Ohio Guidelines for Working with Students who are Blind or Visually Impaired
Students who are blind or have a visual impairment and receive services through an IEP in Ohio are required to have a formal transition plan by the time they are 14. The transition plan is meant to guide all other IEP goals and services. It answers the following questions:
- What does the student want to do after graduation from high school?
- Does the student have the potential to reach his/her plans/goals?
- How can we help the student achieve his/her goals?
- What kind of instruction, services, related services, technology, accommodations, modifications, and supports will be needed to help the student reach his/her goals?
- Who will be responsible for implementing the plan?
- What is the timeline?
- Are there community agencies that need to be involved to support the student before or after graduation to ensure a seamless transition from school to community, postsecondary education, or employment?
Postsecondary Transition Planning for Students With Disabilities
In order to support this transition, Congress added requirements for secondary transition services as a component of IDEA. Postsecondary activities, based on the individual learner’s needs, may include: postsecondary education; vocational education; integrated employment (including supported employment); continuing and adult education; adult services; independent living; or community participation.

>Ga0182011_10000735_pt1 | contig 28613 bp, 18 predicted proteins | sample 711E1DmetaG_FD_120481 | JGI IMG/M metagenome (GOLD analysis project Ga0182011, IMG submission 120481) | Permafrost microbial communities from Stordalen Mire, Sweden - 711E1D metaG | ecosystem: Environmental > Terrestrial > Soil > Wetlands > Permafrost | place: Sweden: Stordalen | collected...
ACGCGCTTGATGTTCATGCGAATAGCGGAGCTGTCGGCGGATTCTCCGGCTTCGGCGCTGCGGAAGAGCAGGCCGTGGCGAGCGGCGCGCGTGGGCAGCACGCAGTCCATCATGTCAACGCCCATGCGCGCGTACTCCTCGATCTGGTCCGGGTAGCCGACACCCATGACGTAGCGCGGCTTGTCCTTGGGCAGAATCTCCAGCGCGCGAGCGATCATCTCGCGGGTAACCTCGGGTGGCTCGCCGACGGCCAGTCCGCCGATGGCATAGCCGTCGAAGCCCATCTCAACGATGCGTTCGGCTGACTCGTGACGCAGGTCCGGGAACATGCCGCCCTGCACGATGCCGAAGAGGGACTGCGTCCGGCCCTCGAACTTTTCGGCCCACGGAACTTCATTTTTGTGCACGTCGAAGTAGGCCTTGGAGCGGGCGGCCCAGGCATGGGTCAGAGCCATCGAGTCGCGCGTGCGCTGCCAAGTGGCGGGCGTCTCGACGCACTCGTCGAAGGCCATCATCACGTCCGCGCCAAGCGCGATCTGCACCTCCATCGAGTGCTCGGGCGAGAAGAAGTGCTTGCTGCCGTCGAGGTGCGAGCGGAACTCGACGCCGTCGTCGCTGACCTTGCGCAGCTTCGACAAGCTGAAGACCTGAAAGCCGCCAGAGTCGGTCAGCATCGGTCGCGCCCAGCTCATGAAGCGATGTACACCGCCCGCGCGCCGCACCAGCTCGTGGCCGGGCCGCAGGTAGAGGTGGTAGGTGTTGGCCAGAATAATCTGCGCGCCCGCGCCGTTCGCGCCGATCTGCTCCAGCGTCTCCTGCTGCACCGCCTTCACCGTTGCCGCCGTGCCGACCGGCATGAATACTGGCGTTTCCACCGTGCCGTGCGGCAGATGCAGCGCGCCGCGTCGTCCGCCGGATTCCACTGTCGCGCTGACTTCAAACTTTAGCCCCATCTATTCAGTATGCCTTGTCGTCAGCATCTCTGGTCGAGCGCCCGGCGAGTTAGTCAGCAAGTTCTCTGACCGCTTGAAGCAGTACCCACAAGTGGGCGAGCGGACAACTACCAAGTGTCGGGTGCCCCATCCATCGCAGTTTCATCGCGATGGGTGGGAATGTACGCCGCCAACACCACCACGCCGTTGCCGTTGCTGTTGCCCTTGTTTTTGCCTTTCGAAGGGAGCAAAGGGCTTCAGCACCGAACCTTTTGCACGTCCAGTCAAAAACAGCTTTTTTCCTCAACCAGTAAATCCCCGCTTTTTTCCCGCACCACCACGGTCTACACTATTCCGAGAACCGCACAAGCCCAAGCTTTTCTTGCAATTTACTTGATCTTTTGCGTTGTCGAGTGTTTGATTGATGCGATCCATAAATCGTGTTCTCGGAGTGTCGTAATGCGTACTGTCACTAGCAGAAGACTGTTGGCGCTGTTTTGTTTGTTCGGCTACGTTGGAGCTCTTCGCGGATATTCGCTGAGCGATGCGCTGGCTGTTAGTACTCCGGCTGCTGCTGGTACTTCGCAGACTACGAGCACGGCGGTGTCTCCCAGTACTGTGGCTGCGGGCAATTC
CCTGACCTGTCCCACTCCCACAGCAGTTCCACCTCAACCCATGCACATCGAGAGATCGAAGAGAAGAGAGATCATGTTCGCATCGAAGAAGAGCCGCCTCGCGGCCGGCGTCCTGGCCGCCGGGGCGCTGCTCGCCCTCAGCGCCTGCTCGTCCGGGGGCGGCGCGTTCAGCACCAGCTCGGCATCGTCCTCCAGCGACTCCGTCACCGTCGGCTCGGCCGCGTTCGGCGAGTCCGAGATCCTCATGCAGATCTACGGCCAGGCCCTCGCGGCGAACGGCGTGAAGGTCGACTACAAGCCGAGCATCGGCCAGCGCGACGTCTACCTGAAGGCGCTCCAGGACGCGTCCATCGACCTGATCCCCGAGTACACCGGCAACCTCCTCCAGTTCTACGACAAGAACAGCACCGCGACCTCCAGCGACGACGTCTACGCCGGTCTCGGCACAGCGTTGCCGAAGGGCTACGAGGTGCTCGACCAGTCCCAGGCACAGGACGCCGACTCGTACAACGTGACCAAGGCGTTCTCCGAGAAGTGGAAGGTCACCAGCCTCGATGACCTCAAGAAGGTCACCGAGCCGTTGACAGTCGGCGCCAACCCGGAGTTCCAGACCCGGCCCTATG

Appropriate, measurable postsecondary goals within the plan are intended to facilitate the learner’s move from special education services to community life. The team identifies the courses of study, educational experiences, and transition services that the student will need to move toward his/her identified post-school visions, goals, or outcomes. These may include, but are not limited to, the following: required courses, elective courses, modified courses, specially designed courses, educational experiences in the school; and/or educational experiences in the community.
As the learner grows and changes, so do his/her interests in school and postsecondary outcomes. Therefore, flexibility is a major component of all aspects of transition planning, so that the transition plan may be easily revised over time. Establishing connections with resources, such as the Ohio Transition Support Partnership encourages access to vocational rehabilitation counselors earlier along with providing resources like Pre-Employment Transition Services intended to help students with disabilities get an early start in identifying career interests.
Age-Appropriate Transition Assessments (AATA)
A comprehensive transition plan for a learner who is blind or visually impaired must include age-appropriate assessments and instruction selected from the ECC to address the specialized needs of the student. Few vocational assessments are relevant for all learners who are blind or visually impaired. It will be necessary to find or create assessments that address preferences, interests, needs, and strengths of each student for whom a transition plan is developed. Sometimes interviews can give much needed information when the right questions are asked. Some standardized assessments for speed or quality of work are not reliable for learners who are blind, since they most likely have been standardized for sighted peers. The AATA Library designed and maintained by state support team members in Ohio provides access to formal and information assessments for transition-aged youth.
Employment and postsecondary education success depend on the individual’s independent living goals. Learners with visual impairments may need an additional year or more of instruction to meet their core academic requirements and the ECC and, therefore, be better prepared to transition into postsecondary life. For that purpose, IDEA contains a provision to support learners with disabilities who want to continue their public school education after they have completed their core academics by allowing them to stay in school through their 22nd birthday. This can be an opportune time to complete ECC goals.